A book that made a big impression on me in my youth was Andre Norton's science fiction/fantasy classic 'Witch World'. It evolved into a series which became the Harry Potter saga of its day. In it the main figure in the book is a hunted individual who escapes into another world by using the 'Siege Perilous' the ancient stone portal of Arthurian legend which reputedly reads a person's soul then delivers them into a world they would find best suited to their talents and desires.
I was already surrounded by legends of the past and could climb the same tree that Mary, Queen of the Scots, once touched. I did not think of this book as a fantasy.
The main character finds himself propelled into a world of rival, warlike, small kingdoms, each of whom hate the other. Check.
I had Priesthill, Lower Nitshill, Darnley, Carnwadric, Pollok central, Dormanside and Arden to contend with. All of these areas had to be passed through with caution and held many dangers for the unwary traveller. Yet it was a beautiful rural land with woods, fields, meadows and lakes.
The fantasy world, in the book, also had traces of previous civilisations within it, many centuries old.
I'd been placed unknowingly, by lucky chance, on my very own 'Siege Perilous' at birth and I'd dropped straight into 'The Shire'. My Shire. Sorting hat perhaps. Similar thing?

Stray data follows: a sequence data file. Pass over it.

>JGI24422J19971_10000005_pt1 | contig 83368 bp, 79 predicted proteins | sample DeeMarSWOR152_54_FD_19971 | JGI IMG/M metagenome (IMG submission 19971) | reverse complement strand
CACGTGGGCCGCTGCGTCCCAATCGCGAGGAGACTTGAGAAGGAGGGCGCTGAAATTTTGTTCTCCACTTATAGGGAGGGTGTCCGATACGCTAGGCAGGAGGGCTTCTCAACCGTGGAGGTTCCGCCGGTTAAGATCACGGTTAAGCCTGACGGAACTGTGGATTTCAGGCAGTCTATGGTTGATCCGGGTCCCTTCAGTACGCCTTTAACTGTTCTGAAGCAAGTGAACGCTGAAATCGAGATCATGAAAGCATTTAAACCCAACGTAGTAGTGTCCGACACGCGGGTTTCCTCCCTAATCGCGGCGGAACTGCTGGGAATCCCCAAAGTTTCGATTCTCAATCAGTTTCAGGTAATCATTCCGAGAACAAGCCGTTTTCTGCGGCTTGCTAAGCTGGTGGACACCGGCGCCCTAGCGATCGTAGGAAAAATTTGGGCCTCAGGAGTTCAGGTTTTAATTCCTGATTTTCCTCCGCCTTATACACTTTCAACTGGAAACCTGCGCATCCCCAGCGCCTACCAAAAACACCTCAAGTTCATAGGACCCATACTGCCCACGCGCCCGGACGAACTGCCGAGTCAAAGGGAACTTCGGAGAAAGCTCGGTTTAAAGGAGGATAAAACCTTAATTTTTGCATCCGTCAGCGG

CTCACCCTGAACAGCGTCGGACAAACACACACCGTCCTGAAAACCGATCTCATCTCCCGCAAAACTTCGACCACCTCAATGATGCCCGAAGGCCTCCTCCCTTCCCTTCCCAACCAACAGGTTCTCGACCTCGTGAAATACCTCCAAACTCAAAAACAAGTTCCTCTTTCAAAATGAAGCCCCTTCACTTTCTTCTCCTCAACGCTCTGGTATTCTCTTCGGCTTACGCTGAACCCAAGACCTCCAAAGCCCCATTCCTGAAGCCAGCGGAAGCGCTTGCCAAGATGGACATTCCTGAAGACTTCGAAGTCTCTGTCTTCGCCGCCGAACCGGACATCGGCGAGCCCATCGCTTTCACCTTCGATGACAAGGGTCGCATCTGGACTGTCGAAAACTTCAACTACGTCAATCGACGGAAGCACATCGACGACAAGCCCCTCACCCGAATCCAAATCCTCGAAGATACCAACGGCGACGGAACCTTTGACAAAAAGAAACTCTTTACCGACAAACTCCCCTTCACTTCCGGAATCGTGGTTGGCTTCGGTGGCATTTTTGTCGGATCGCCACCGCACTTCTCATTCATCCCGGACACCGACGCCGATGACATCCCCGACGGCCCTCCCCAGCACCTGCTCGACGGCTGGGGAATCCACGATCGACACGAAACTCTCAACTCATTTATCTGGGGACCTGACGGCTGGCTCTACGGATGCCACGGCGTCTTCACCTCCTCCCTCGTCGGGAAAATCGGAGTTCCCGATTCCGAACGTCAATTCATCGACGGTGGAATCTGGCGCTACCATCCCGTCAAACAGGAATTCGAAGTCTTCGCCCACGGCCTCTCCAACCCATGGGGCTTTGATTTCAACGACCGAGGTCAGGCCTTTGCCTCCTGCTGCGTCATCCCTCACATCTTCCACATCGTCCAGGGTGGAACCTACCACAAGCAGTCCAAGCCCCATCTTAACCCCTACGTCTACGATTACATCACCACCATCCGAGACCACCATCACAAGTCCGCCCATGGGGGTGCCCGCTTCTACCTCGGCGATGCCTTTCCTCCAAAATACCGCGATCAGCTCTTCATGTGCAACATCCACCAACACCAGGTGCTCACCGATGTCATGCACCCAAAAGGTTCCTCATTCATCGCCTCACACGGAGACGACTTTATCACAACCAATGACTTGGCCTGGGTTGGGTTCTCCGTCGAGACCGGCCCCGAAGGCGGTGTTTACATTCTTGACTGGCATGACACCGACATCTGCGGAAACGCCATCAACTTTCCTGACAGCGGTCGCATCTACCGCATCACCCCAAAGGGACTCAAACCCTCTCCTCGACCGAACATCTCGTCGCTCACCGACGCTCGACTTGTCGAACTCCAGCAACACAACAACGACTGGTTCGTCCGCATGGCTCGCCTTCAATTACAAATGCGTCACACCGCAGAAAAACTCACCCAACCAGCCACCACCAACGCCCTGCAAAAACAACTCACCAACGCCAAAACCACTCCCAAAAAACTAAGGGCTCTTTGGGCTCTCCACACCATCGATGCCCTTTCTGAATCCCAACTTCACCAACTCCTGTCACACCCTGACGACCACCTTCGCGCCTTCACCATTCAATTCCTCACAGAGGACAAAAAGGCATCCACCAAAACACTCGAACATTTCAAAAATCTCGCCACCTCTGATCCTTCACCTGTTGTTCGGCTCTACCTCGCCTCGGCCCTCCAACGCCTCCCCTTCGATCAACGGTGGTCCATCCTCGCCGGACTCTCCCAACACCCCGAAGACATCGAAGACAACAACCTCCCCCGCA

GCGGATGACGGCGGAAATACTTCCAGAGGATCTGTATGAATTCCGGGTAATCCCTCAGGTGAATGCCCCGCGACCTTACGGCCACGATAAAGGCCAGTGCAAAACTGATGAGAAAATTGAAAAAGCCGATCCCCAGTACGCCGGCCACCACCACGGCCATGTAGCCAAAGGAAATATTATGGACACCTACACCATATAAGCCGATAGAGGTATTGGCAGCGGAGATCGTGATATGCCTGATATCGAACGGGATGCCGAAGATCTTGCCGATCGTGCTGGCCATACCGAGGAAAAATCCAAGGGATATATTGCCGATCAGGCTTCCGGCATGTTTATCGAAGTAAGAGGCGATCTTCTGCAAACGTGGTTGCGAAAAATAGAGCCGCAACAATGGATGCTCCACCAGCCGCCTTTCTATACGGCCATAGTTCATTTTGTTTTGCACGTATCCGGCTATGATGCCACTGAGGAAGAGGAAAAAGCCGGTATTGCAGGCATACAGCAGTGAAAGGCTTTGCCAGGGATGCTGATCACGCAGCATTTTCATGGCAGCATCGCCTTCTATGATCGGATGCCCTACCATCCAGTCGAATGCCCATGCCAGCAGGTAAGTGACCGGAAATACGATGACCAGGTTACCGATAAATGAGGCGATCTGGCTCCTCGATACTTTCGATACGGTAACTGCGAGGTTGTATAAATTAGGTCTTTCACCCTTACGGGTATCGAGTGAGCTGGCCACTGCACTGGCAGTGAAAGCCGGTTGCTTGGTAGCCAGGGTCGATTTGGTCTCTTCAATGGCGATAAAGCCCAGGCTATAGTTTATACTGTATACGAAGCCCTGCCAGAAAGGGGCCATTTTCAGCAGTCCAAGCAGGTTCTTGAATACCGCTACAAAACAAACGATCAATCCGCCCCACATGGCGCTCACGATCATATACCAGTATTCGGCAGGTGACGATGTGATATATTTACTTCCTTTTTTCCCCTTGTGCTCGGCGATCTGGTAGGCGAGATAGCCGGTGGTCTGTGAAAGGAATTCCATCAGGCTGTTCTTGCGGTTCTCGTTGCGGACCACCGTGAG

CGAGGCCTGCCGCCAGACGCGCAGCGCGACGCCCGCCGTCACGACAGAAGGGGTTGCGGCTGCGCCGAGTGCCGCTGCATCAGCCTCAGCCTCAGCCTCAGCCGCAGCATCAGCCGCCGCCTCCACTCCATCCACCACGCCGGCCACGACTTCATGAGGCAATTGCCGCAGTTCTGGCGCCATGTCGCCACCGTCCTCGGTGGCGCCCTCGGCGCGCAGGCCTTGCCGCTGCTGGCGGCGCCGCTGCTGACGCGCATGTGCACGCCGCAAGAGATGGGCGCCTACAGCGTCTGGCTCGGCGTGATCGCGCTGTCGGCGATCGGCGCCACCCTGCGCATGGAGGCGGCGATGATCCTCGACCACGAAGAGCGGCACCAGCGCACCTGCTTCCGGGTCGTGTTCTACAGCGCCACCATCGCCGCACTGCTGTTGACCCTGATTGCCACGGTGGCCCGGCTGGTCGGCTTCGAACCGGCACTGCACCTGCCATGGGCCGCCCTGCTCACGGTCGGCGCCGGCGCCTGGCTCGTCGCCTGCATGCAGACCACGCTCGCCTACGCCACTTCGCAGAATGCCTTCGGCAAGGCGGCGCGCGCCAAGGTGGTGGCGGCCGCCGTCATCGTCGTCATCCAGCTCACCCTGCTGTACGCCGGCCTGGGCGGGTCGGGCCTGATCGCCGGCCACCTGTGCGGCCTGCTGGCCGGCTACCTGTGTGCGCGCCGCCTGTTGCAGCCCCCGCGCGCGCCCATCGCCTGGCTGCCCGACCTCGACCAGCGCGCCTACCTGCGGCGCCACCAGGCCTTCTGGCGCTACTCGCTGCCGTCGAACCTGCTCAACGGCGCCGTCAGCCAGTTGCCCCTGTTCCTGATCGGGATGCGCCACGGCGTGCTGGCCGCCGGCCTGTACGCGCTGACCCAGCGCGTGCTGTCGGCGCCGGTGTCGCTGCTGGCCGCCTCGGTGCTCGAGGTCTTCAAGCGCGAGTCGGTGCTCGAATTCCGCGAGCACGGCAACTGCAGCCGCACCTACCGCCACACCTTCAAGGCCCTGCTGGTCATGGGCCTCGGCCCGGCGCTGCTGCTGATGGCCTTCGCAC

I cannot think of anywhere else in the world I would have enjoyed more as a child. It still has so much to offer locals living near it today.
Wonderland. Arcadia.100 acre wood. Sin City,The Magic Kingdom. It's all here.
The things I have seen. Some beyond belief.
I have walked this earth with devils and angels beside me. Sunlight and Obsidian unleashed in all their radiant glory. My soul has been dipped in both honey and quick lime. I've discovered dead, lifeless bodies of humans and animals in gardens and rooms over the years, felt sad, then played with vibrant insects that gave birth to fairies. A life less ordinary indeed. Cant wish for more than that.
A link to my comedy novel Autohighography Bob Law. £1:14 pence Digital on Kindle or £9:39 paperback. 500 plus pages and photographs. First three chapters free to read by clicking here. First chapter on Nitshill, Pollok and Glasgow.